We outsourced our Revenue Cycle – time to get to work!

Becker’s recently interviewed a CEO who outsourced IT and Revenue Cycle services to Optum. He noted one of the key takeaways: “By no means is the partnership perfect, and there are still friction points that we continue to work through to get to the ideal future we envisioned going into it.”

Several things stand out in this brief statement. First, his organization had the foresight to define an “ideal future state” before they embarked on their journey. Many clients are frankly “over it” with the constant challenges encountered in Revenue Cycle (as well as IT) and look at outsourcing as a means to “hand it off” to someone else to manage for them. If your ideal future state is simply someone else will deal with these functions without your input and direction, your future will be far from ideal. Second, he acknowledged that outsourcing is a partnership, not a transaction with a vendor. Treating outsourcing as a transaction versus a relationship will also lead to a less-than-ideal future state.

Several vital points distinguish a partnership from a transactional relationship. One of the most important is regular communication. Your outsourcing partner needs to know both your initial expectations and the evolving needs and expectations as you and your partner deal with the ever-changing healthcare landscape. This communication must happen at several levels, typically beginning with the day-to-day interaction between your outsourcer’s onsite manager and the leader you have tasked to manage the outsourcing relationship. It culminates with regular (at least quarterly) meetings of a structure like a Joint Review Board (JRB) that includes the top executives from both sides of the partnership.

The agenda for the JRB meetings should be a combination of key performance indicators, status updates on key initiatives defined for each party, and a review of any potential contract amendments required to support operational or other changes. Organizations that fail to keep the contract documents current and relevant can find themselves in difficult situations if/when outsourcer executives change and their successors begin managing only to the terms of what they are contractually mandated to perform.   With the typical outsourcing terms being at least 5 to 7 years, there will be a whole host of changes (added staff provided by the outsourcer, tighter Service Level expectations following new technology support, etc.) implemented that were not foreseen in the original contract documents.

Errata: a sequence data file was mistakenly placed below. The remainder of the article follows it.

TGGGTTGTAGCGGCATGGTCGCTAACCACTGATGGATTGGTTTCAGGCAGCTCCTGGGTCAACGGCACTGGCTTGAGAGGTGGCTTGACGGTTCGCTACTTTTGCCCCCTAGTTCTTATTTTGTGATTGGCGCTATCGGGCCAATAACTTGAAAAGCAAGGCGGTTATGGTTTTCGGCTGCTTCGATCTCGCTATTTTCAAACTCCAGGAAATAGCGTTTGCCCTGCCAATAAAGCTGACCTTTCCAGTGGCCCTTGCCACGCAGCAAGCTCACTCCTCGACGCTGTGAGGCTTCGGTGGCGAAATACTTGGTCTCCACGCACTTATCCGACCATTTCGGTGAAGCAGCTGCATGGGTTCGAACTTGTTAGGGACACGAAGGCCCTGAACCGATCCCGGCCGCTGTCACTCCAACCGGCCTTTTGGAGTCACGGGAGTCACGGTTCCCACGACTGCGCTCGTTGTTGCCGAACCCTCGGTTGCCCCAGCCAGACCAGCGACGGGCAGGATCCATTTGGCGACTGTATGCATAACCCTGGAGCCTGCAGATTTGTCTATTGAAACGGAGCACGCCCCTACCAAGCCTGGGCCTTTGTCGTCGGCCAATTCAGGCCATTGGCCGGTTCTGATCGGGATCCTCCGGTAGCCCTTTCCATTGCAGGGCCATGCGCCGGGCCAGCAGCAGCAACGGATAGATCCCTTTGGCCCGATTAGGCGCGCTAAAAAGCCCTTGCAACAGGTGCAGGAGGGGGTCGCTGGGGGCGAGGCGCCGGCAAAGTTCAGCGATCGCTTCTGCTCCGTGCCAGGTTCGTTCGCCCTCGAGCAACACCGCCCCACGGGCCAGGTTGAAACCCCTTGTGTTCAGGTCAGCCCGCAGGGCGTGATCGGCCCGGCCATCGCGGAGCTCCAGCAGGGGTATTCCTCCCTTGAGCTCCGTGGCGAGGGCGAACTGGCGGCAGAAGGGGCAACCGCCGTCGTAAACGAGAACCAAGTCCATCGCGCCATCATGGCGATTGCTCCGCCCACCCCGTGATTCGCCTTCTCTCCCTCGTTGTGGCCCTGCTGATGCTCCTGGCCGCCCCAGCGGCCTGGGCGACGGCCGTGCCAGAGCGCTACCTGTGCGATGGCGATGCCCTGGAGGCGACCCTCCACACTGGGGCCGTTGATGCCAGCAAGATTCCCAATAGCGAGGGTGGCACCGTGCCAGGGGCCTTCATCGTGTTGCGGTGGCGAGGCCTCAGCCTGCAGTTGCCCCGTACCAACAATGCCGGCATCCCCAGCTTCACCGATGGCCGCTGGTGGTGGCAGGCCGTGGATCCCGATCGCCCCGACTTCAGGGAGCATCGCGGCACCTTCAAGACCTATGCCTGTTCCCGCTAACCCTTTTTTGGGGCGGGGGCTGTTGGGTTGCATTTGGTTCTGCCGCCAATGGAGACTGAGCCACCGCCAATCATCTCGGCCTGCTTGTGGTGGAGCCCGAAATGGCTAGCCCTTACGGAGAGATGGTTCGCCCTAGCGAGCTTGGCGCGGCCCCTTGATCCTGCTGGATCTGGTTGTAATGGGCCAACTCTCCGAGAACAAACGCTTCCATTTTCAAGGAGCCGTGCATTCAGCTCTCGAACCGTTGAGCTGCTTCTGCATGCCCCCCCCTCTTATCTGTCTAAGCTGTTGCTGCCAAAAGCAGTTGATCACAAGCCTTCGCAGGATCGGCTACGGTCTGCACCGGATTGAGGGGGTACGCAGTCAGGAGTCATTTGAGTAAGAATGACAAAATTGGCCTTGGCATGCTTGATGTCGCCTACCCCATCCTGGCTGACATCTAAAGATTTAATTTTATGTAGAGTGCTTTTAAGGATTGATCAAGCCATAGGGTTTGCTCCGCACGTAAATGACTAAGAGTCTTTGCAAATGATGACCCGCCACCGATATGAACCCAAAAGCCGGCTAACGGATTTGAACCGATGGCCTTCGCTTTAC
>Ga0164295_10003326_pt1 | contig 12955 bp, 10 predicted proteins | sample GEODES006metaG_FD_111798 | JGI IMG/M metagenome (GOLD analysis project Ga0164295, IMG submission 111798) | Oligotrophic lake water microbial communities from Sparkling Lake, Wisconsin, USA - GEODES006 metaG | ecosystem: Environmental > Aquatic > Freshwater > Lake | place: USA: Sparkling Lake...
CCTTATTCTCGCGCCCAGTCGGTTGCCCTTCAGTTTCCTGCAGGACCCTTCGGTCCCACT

The final aspect of the JRB should be a clear and objective review of the successes and failures of the partnership. The day-to-day leaders rarely get a chance to reflect on these. Still, their inclusion in the JRB agenda, which they have to primarily prepare, helps provide the opportunity to develop these perspectives. Such realistic review allows the client to determine when performance is such that contract bounds are exceeded and remediation and/or termination options should be pursued.

Outsourcing can provide a myriad of benefits to clients who are seeking to focus on their core operations versus required administrative tasks. These include:

  • Lower labor costs
  • Access to specialized expertise
  • Increased efficiency
  • Improved customer service
  • Increased flexibility
  • Reduced risk
  • Access to new technology and innovation

However, it is essential to note that outsourcing also has some potential drawbacks, such as loss of control over the outsourced function and the need to manage the relationship with the provider. It is important to consider the pros and cons of outsourcing before deciding.

Carefully considering your reasons for outsourcing, your ideal future state once outsourced, and investing the leadership time and attention to the outsourcing partnership will create the best environment for outsourcing success.

About The Author

Pat Wulf has worked in revenue cycle for over 30 years. His experience includes co-developing the business plan and becoming the COO for one of the first “end-to-end” revenue cycle outsourcers.   Since founding Health Care Program Advisors, Pat has consulted for Accretive (now R1) and Optum 360 in their early development and initiating services to their clients.  He has provided advisory service to several clients in both initial negotiation and the termination of their outsourcing agreements and worked with many on enhancing their partnerships with their outsourcer.